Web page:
Remailer hating Nazis

Anonymous nobody at REPLAY.COM
Mon Aug 18 22:54:05 PDT 1997

"Anonymous ReMonger" wrote:

> > If you believe that any computer sytem is foolproof... you have a lot to
> > learn.  There is always a possibility that people will found out your real
> > identity and where you live, through a human error or a flaw in the
> > remailer.  (Right, toto?).
>   Right, small, warm-blooded creature.
>   There are a plethora of available avenues for surruptitious agents to
> exploit InterNet technology and methodology in order to reveal both your
> identity and the content of your communications.
>   To truly achieve anonymity and privacy, one should be prepared to use
> the strictest standards of paranoia, the full capabilities of privacy
> and anonymity tools, and personal methodologies aimed at thwarting
> unlikely and/or impossible surveillance techniques as well as the
> currently known methods.

And even then one must never trust it completely.  An appropriate degree
of paranoia means that not only must one use all the appropriate tools and
techniques, but that one must be prepared for the possibility that the
tools may fail. 

>   Beyond the mere technology itself, one must consider the possibile
> use of psychological manipulation of individuals and groups into a
> specific mindset that, combined with an analysis of the individual's
> natural psychological profile, can enable a surreptitious entity to
> move the individual toward patterns or processes which will make
> the technological tools of identity and information analysis more
> effective.

Following is a fairly obvious scenario, but still perhaps interesting:

Imagine that an agent X wants to find out the real identity of
somebody posting under the pseudonym A.  X can retrieve the list
membership through the mailserver.

X composes a post to the list designed to elicit a response from A,
perhaps flaming A, or criticising something dear to A.  They prepare n
variations of the post by inserting different spacing, spelling, or
phrasing and keep track of each variation.  They post one variation to
each member, relayed through

If X is lucky, A will reply to the post (not noticing the slightly
unusual header), quoting some of the original matter.  By looking at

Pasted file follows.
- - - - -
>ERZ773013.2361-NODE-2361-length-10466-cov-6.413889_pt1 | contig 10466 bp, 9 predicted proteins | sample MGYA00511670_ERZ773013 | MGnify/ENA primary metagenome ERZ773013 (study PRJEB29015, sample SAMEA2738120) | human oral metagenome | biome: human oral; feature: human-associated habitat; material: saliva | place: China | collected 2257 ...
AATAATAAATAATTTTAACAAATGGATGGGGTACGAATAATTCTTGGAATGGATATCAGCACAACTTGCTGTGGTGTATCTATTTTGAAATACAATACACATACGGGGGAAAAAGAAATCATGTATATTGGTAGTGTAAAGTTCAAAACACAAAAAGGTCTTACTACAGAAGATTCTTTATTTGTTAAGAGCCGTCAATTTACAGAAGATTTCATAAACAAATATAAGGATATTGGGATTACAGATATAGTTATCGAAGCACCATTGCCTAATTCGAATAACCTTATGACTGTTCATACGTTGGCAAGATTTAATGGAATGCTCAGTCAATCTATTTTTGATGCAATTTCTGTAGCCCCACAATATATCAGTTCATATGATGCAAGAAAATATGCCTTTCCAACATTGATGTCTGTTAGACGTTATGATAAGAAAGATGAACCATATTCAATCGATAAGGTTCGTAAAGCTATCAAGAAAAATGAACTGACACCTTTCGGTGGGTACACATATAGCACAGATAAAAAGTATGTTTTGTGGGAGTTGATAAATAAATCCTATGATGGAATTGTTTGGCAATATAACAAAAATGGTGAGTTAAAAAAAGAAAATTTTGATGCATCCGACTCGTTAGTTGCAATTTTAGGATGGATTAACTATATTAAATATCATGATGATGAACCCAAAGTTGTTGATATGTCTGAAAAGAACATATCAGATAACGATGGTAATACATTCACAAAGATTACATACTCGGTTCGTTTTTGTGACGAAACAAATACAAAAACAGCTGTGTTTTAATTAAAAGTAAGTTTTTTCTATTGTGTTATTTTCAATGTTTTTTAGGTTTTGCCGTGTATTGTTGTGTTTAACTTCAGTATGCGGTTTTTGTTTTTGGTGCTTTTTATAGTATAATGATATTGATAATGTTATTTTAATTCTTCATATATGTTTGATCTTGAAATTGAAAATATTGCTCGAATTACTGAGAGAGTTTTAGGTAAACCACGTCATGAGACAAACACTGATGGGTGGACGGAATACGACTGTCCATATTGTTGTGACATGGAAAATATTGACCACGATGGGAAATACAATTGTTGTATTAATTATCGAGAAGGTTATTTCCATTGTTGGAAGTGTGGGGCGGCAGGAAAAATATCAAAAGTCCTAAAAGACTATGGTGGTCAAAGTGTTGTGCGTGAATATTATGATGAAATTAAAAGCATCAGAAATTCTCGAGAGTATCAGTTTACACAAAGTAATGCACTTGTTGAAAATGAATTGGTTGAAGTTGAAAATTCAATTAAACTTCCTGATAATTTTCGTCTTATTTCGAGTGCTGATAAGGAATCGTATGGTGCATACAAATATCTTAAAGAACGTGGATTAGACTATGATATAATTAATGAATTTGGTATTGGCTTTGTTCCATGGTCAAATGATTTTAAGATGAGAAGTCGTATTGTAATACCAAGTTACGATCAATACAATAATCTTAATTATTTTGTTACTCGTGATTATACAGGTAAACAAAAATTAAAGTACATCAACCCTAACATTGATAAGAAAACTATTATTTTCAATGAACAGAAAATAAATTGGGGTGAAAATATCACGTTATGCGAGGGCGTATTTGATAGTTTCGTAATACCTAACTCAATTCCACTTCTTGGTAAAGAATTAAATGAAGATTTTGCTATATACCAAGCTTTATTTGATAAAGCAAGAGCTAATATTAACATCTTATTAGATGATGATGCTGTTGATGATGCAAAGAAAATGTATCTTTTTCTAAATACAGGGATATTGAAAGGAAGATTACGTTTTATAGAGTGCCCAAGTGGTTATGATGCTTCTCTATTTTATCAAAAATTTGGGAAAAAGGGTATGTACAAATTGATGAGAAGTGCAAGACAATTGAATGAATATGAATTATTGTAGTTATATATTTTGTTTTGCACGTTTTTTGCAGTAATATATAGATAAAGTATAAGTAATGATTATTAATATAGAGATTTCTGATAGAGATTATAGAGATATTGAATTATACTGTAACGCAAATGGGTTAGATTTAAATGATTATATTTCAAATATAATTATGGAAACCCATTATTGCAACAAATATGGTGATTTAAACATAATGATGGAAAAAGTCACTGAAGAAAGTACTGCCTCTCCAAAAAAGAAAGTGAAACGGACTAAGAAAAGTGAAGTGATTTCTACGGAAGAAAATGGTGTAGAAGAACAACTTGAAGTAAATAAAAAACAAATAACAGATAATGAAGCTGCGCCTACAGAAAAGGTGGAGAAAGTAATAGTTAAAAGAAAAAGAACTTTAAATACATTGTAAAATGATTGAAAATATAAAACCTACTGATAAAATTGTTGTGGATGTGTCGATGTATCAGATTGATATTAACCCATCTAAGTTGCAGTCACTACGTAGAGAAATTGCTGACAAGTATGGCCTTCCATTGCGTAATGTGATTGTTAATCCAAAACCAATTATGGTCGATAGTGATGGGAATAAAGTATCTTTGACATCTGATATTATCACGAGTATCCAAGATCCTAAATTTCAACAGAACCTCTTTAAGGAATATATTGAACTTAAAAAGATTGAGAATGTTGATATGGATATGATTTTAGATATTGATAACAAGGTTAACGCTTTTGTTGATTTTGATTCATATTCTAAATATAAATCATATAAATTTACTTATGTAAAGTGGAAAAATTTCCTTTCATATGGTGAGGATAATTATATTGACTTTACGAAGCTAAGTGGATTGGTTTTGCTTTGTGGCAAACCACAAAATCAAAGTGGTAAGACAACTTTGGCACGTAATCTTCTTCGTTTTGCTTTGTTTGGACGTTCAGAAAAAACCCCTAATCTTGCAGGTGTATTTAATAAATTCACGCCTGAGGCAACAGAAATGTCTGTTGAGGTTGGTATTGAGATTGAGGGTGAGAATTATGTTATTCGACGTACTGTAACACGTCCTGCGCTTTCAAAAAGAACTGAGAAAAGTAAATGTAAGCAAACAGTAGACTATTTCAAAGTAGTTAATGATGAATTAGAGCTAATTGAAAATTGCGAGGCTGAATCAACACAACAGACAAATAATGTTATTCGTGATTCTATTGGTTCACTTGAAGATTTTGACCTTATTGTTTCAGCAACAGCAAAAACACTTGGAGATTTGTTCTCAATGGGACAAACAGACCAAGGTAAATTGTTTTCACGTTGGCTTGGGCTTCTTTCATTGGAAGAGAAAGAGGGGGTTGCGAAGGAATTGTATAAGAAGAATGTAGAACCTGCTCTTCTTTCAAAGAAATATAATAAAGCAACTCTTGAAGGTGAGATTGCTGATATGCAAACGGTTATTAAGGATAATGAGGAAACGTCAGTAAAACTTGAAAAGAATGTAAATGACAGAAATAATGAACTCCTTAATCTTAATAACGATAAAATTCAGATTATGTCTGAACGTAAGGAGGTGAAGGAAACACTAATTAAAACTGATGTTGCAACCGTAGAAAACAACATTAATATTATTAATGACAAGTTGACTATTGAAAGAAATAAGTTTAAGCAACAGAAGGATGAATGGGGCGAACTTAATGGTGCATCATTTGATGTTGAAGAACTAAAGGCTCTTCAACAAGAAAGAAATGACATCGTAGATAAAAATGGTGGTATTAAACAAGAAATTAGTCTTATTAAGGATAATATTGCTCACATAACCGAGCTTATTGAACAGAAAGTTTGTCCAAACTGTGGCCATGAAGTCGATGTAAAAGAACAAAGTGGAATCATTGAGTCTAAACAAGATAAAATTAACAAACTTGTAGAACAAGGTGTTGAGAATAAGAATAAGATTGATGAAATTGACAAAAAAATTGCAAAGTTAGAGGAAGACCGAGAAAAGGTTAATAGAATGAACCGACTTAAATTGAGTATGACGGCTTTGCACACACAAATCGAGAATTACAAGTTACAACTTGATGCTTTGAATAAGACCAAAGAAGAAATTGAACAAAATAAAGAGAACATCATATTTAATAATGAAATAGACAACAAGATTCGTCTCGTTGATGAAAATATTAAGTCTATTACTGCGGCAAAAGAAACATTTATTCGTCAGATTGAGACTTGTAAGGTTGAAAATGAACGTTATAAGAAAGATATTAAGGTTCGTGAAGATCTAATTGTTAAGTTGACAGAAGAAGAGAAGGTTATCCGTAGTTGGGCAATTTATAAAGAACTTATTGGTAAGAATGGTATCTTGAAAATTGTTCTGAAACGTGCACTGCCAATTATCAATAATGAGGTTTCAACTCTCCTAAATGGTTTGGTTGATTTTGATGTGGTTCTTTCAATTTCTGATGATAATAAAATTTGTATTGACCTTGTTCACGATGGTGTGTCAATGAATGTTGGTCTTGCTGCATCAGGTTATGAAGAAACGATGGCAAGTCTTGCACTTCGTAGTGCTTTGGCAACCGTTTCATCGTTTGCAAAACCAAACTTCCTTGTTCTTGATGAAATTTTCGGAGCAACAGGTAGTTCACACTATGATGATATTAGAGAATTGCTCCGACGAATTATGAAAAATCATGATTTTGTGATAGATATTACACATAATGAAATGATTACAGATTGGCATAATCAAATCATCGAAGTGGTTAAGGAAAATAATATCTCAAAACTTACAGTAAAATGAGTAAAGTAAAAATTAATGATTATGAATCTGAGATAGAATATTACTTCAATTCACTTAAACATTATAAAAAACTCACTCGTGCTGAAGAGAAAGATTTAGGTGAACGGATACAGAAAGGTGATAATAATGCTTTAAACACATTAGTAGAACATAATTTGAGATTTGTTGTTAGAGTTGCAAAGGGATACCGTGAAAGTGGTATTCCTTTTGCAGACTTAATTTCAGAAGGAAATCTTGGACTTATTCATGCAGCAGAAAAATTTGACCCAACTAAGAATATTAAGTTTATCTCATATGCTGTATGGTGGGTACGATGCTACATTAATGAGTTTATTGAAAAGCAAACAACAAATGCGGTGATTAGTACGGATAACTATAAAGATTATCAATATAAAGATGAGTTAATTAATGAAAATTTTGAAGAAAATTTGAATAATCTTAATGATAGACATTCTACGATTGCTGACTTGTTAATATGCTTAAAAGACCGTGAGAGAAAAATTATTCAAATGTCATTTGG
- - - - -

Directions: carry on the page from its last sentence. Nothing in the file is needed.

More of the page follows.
the spelling etc in the quoted part X can determine which original
version A received and hence what address they use to read the list.

Now this is by no means certain to work: A might not reply, they might
not quote enough material to allow the original to be identified, or
they might notice that the mail is not really from the list.  Even if
X can associate the reply with an original, they have no really
conclusive evidence, but then...

>   This fictitious example, if it came to pass, would serve to
> provide information to the agent which could be used to more
> effeciently target those who would be subjected to more restricted
> forms of surveillance, such as monitoring of the physical signals
> given off by their computer, keyboard, and monitor.

It has, perhaps, only a ten percent chance of success, but this is
nevertheless significant.  If A is posting anonymously just for the
convenience of not having his/her email address dredged up by search
engines, or from broadly-based monitoring this is perhaps OK.  If A
writes against people or governments that might retaliate, then A
should at least consciously accept the risks.

>   All in all, the small, warm-blooded creature is correct in
> implying that one should always keep a shotgun by their computer, in
> the firm knowledge that the dogs of war do not always bark to
> announce their omnipresence.

Nicely put.

> > Greets to all my friends in domestic surveilance.
>   And greets to all of my friends who are watching your friends.

That's good to know.  Some of them need to be watched.


  "You will find that the State is the kind of organization which,
   though it does big things badly, does small things badly too."  
                                        -- John Kenneth Galbraith

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